Am I experiencing cold feet, or should I start planning for an escape from my "decent" school now?   :-\ :(

My guess is, the school you've chosen is an expensive school somewhere near several other, higher ranked law schools. It's normal to be nervous, but if your choice is a bad financial decision then maybe you should think twice about going in the fall. The reason I say this is because the odds of you transferring, especially to a higher ranked school are not good. For example, at my old tier 2, less than a handful of students were able to transfer to top 15 law schools. The situation is pretty much the same at most low ranked law schools.

Waiting a year or two to attend a school whose financial burden and realistic job prospects you are comfortable with doesn't cost a whole lot in the overall scheme of things. While you wait, try to get your LSAT score up with more prep, or a tutor if necessary. If that fails, look into attending a cheaper in-state, public law school in your home market or some other market. Research residency policies and establish residence for in-state tuition purposes before setting foot in law school.

Well, actually I have a full scholarship to my school, so, financially I feel that I should stay (it is renewable each year). On the other hand, it is like T70 (but was voted one of the best values in the USNWR) and there are two other schools near T25, not even T15, in my state. 

Now that I write all that, I feel like I should just stick it out and focus on grades, like hendrick recommends.  Should I end up in the top % of my class by some stroke of luck, then maybe I will rethink my plight.

Transferring / Intra-Regional Transfer
« on: June 09, 2008, 06:42:02 PM »
Is it worth transferring to another school if it is in the same market where you currently study?

I haven't even entered 1L yet, but am considering transferring already... the whole "economy/Tier2 school/snowball's chance in hell of being able to pay off your loans" thing has really got me spooked.

Am I experiencing cold feet, or should I start planning for an escape from my "decent" school now?   :-\ :(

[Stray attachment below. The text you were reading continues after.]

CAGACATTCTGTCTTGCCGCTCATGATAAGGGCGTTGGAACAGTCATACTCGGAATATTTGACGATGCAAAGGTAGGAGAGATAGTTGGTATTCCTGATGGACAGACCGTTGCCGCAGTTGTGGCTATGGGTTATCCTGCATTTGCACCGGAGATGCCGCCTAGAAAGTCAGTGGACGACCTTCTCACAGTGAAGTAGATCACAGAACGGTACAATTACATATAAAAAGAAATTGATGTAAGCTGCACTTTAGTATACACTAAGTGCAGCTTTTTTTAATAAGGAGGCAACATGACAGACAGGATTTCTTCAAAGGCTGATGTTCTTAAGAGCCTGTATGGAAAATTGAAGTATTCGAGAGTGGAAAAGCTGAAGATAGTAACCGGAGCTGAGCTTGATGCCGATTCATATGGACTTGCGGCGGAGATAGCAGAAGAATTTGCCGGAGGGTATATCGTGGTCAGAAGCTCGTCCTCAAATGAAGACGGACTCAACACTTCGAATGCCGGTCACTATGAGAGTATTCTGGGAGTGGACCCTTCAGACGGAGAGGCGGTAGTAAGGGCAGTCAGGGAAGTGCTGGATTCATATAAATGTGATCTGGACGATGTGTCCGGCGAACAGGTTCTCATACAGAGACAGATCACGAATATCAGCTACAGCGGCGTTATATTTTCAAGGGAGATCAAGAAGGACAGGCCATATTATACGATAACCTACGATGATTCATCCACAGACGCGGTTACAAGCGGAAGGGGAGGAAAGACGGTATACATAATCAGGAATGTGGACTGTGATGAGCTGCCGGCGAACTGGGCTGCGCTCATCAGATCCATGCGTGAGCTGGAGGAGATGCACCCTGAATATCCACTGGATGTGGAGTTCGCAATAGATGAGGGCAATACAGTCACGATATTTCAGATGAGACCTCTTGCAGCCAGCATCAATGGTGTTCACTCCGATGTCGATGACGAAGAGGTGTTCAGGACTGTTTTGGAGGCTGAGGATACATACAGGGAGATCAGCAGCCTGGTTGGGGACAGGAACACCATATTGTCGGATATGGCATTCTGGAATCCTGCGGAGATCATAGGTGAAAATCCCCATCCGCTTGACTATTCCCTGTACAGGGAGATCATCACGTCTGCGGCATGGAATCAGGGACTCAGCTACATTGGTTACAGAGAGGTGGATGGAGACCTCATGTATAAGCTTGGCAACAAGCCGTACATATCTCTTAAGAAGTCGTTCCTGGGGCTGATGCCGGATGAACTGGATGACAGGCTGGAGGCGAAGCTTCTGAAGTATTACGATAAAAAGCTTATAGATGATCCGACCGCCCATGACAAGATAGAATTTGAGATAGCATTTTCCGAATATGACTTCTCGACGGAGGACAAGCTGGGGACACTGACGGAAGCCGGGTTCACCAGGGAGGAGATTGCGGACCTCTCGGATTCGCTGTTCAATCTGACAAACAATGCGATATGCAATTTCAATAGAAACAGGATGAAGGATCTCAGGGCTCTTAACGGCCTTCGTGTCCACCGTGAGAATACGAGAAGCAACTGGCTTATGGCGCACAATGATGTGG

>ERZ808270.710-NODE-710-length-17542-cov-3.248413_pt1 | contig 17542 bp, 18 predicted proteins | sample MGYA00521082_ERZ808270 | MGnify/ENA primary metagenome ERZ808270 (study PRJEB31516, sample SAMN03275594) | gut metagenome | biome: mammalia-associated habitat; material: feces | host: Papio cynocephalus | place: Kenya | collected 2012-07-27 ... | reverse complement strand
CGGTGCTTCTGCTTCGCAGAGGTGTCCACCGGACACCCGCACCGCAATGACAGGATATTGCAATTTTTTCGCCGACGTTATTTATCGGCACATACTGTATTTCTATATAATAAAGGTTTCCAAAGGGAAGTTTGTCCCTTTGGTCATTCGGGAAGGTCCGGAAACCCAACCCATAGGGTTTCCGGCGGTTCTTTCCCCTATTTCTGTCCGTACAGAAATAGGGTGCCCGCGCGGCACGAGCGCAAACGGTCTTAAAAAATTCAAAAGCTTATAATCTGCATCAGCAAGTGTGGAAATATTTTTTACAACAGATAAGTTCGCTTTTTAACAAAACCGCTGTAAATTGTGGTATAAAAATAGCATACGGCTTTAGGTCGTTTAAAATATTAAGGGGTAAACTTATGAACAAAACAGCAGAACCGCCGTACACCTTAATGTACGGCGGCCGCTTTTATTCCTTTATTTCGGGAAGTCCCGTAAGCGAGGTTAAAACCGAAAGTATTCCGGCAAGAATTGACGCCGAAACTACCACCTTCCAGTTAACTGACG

Current Law Students / Re: AspenLaw Study desk
« on: June 08, 2008, 04:19:34 PM »
I know some people dont like it and I forget how much it costs but I think it was somewhere between $20 and $40... you can make flash cards, notes, outlines etc. on Aspen Study Desk... usually they have monthly promotions too where you can download free copies of E&Es, premade flashcards etc. also found it easy to organize notes. First semester I relied heavily on word and it was a lot more difficult when it came time to organize all my papers for outlining etc. Study Deak makes outlines for you if you want but I decided not to do that because I find making them myself a good way of reviewing. Regardless, it was still easier using that application... I would really recommend checking it out sometime... sometimes they even have promotions where the program is free if you buy an e-book. 

Otherwise, I am sure there is a way you could set up word to do it for you

I actually don't find note cards too helpful for the way I learn but it is really easy for those in particular

I would stay away from any recording devices. Most schools require approval from the professor and sometimes even the dean and most professors, especially the older ones, say no. Besides, a recording won't help you much. There is a lot of talk that goes on in class that will never be on a final. The key point is just to get the main ideas and their nuances down, and to know how and when to apply them. Passing comments or even random remarks of interest are not important and indeed would hurt you if you had them because there would be more things to sort through which will waste your time studying. For example, you will likely talk about the Quia Emptores in property class and the history of estates back during the feudal period etc. but I highly doubt any professor would test on it. It would be something nice to "spruce up" your answer with a passing reference but not an essential part. We spent about a whole class on that stuff and at most it was one short sentence or two on the exam.  So, I would just stay clear of recording or any other devices that record everything that is said in class